The Other Eye

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Researchers discover that NAION vision loss can go unnoticed until it affects both eyes.
Posted On: September 30, 2022
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It is not uncommon for a NAION episode to go undetected, remaining ‘in the dark’ until a second episode affects the other eye and causes significant visual changes.

A research team led by Dr. Edward Margolin, a Clinician Investigator at the Krembil Research Institute, has found that a particular form of vision loss known as NAION occasionally occurs in both eyes, despite seeming to affect only one.

NAION (nonarteritic anterior ischemic optic neuropathy) occurs when blood flow to the nerve that connects the eyes to the brain becomes reduced, specifically at the point where the nerve meets with one of the eyes. The loss of blood flow causes nerve damage that typically results in a sudden but painless loss of vision in the affected eye.

Although NAION episodes only affect one eye, approximately 15% of individuals who experience one episode will experience a second that affects their other eye within five years. Intriguingly, when doctors assess patients after a single NAION episode, they often detect minor vision changes in the unaffected eye that the patients had not noticed.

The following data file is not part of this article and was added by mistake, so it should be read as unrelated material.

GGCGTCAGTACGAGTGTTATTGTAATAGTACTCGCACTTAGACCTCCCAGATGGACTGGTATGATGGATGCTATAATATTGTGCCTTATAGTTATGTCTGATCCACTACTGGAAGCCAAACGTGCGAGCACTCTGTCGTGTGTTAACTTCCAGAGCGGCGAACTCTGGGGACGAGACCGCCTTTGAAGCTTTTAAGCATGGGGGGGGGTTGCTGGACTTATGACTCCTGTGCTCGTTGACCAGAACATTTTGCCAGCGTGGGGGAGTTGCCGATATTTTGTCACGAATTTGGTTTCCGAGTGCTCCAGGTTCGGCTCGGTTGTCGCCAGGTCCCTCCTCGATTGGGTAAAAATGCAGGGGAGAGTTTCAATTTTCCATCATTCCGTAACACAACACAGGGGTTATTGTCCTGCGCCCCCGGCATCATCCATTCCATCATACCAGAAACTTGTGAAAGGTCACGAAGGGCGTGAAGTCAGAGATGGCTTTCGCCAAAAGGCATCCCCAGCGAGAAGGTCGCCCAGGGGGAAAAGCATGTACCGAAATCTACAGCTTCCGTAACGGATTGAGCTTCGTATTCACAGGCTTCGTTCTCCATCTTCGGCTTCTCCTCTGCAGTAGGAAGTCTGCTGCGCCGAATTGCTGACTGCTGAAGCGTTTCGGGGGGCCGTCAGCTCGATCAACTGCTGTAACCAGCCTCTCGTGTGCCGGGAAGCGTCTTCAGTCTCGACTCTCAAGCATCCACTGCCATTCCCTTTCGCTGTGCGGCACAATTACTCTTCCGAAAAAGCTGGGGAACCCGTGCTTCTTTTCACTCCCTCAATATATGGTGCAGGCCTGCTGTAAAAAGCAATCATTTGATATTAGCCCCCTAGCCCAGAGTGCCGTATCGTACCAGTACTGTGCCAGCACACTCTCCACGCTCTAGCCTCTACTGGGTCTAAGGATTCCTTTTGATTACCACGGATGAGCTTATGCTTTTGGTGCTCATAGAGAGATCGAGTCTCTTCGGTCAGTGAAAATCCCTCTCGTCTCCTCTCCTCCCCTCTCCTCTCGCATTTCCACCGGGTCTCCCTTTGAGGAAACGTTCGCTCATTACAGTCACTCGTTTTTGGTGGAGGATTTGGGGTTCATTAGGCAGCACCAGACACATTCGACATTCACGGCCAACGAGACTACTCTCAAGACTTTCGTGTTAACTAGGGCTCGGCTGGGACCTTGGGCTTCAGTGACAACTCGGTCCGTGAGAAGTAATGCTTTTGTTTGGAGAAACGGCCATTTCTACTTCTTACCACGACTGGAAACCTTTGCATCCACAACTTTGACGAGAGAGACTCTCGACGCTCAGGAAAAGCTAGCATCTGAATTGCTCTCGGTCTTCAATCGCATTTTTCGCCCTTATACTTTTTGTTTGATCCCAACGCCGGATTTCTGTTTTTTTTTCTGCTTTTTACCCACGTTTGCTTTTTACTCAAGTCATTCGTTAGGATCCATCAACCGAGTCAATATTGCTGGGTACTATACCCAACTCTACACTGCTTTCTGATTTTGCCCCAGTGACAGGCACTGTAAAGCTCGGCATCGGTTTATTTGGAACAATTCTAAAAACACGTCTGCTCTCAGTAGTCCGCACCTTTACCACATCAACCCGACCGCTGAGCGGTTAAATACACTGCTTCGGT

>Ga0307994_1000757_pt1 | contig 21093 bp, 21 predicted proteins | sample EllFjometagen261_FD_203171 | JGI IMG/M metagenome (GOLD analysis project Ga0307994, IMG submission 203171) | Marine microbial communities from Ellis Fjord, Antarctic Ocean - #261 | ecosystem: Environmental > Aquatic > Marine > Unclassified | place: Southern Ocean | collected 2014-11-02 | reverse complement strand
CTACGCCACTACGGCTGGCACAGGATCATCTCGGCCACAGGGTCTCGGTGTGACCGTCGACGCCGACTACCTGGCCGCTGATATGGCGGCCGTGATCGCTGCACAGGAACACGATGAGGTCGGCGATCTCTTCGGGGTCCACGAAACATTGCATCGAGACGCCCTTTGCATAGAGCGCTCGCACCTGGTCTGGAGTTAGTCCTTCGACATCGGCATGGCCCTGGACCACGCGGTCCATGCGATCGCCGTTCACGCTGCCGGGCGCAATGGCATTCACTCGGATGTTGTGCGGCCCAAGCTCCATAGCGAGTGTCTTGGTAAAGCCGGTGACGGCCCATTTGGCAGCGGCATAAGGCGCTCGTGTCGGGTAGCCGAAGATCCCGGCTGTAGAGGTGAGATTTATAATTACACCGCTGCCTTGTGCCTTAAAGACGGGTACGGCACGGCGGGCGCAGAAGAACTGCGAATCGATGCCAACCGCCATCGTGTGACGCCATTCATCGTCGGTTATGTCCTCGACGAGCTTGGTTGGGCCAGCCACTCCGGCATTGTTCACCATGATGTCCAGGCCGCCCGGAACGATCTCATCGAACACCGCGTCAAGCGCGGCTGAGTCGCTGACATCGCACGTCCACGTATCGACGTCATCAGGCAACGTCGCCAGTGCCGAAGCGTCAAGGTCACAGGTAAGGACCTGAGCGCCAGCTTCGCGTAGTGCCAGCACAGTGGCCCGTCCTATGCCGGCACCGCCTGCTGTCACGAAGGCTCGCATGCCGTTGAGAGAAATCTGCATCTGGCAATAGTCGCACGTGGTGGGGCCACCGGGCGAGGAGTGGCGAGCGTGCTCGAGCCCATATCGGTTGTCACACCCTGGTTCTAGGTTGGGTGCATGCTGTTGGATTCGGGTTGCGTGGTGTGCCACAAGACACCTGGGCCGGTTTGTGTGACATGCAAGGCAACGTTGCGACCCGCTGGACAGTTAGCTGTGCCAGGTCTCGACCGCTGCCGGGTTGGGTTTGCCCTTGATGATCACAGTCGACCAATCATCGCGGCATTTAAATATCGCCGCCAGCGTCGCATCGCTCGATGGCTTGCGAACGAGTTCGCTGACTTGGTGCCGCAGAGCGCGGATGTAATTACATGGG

“We wanted to determine whether a substantial portion of the NAION cases that we see in the clinic could be second episodes, with a previous episode having already affected the other eye but going unrecognized,” says Dr. Margolin.

To explore this idea, the research team reviewed nearly 140 past cases of NAION diagnosed in Toronto. In each case, the team reassessed previous eye exams, and medical images and records.

The team found that 10% of these patients had experienced unrecognized episodes in the other eye, accounting for almost 60% of unnoticed vision defects. Interestingly, all the unrecognized episodes had caused defects in the patients’ fields of view that overlapped with those that were later successfully diagnosed.

“Redundancy in our vision could explain why patients often do not notice a problem until NAION episodes affect both eyes,” says Dr. Margolin. “There is considerable overlap in what each eye sees.”

Repeat episodes in the same eye are rare, so knowing whether the other eye has already undergone a NAION episode is important for deciding whether significant preventative action should be taken.

"Our study highlights the importance of carefully examining each eye after a NAION episode," says Dr. Natalie Brossard Barbosa, a former clinical fellow of Dr. Margolin and the first author of the study. "Modifiable factors such as a history of smoking, diabetes, high blood pressure and sleep apnea elevate the risk for NAION, so lifestyle changes or medications can be used to minimize a patient’s risk of experiencing additional episodes."

This work was supported by the UHN Foundation. Edward Margolin is a Professor of Ophthalmology and Vision Sciences at the University of Toronto.

Brossard Barbosa N, Donaldson L, Margolin E. Asymptomatic Fellow Eye Involvement in Nonarteritic Anterior Ischemic Optic Neuropathy. J Neuroophthalmol. 2022 Jun 23. doi: 10.1097/WNO.0000000000001644.

Information collected from the eyes is carried to the brain through the optic nerve, creating the sensation of sight. Each eye connects to this nerve at a point called the optic disc, a small region at the back of the eye where NAION can occur.